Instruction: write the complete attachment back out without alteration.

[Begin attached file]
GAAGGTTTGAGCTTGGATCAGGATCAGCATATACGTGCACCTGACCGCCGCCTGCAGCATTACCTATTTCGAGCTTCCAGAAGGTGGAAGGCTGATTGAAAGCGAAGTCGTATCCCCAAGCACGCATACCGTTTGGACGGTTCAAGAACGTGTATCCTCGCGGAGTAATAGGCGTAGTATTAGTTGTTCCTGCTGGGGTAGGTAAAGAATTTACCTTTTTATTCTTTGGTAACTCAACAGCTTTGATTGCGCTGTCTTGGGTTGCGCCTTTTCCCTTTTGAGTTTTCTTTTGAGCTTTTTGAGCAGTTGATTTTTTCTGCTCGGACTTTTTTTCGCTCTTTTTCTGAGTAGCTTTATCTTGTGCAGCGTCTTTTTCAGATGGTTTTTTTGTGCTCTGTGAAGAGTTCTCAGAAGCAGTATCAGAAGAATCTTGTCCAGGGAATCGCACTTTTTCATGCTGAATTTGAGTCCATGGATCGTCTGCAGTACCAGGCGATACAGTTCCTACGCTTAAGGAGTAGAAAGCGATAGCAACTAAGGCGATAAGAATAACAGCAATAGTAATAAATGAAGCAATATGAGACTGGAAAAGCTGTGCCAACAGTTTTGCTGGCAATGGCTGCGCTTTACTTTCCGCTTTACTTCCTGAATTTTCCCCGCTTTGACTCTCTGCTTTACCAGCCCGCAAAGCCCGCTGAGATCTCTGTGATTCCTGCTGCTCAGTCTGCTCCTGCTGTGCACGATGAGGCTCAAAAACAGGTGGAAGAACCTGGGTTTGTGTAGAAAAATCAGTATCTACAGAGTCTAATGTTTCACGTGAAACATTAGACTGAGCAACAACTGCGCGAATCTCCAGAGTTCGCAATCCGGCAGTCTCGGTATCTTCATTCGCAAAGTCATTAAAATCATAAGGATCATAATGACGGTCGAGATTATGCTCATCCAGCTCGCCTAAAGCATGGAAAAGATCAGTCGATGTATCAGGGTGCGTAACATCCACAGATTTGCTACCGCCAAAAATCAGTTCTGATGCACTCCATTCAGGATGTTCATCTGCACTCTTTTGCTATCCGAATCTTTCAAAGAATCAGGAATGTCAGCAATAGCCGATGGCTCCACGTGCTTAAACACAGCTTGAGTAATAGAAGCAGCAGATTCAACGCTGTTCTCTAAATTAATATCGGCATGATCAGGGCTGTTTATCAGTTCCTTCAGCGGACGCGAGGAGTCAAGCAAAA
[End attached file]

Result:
GAAGGTTTGAGCTTGGATCAGGATCAGCATATACGTGCACCTGACCGCCGCCTGCAGCATTACCTATTTCGAGCTTCCAGAAGGTGGAAGGCTGATTGAAAGCGAAGTCGTATCCCCAAGCACGCATACCGTTTGGACGGTTCAAGAACGTGTATCCTCGCGGAGTAATAGGCGTAGTATTAGTTGTTCCTGCTGGGGTAGGTAAAGAATTTACCTTTTTATTCTTTGGTAACTCAACAGCTTTGATTGCGCTGTCTTGGGTTGCGCCTTTTCCCTTTTGAGTTTTCTTTTGAGCTTTTTGAGCAGTTGATTTTTTCTGCTCGGACTTTTTTTCGCTCTTTTTCTGAGTAGCTTTATCTTGTGCAGCGTCTTTTTCAGATGGTTTTTTTGTGCTCTGTGAAGAGTTCTCAGAAGCAGTATCAGAAGAATCTTGTCCAGGGAATCGCACTTTTTCATGCTGAATTTGAGTCCATGGATCGTCTGCAGTACCAGGCGATACAGTTCCTACGCTTAAGGAGTAGAAAGCGATAGCAACTAAGGCGATAAGAATAACAGCAATAGTAATAAATGAAGCAATATGAGACTGGAAAAGCTGTGCCAACAGTTTTGCTGGCAATGGCTGCGCTTTACTTTCCGCTTTACTTCCTGAATTTTCCCCGCTTTGACTCTCTGCTTTACCAGCCCGCAAAGCCCGCTGAGATCTCTGTGATTCCTGCTGCTCAGTCTGCTCCTGCTGTGCACGATGAGGCTCAAAAACAGGTGGAAGAACCTGGGTTTGTGTAGAAAAATCAGTATCTACAGAGTCTAATGTTTCACGTGAAACATTAGACTGAGCAACAACTGCGCGAATCTCCAGAGTTCGCAATCCGGCAGTCTCGGTATCTTCATTCGCAAAGTCATTAAAATCATAAGGATCATAATGACGGTCGAGATTATGCTCATCCAGCTCGCCTAAAGCATGGAAAAGATCAGTCGATGTATCAGGGTGCGTAACATCCACAGATTTGCTACCGCCAAAAATCAGTTCTGATGCACTCCATTCAGGATGTTCATCTGCACTCTTTTGCTATCCGAATCTTTCAAAGAATCAGGAATGTCAGCAATAGCCGATGGCTCCACGTGCTTAAACACAGCTTGAGTAATAGAAGCAGCAGATTCAACGCTGTTCTCTAAATTAATATCGGCATGATCAGGGCTGTTTATCAGTTCCTTCAGCGGACGCGAGGAGTCAAGCAAAA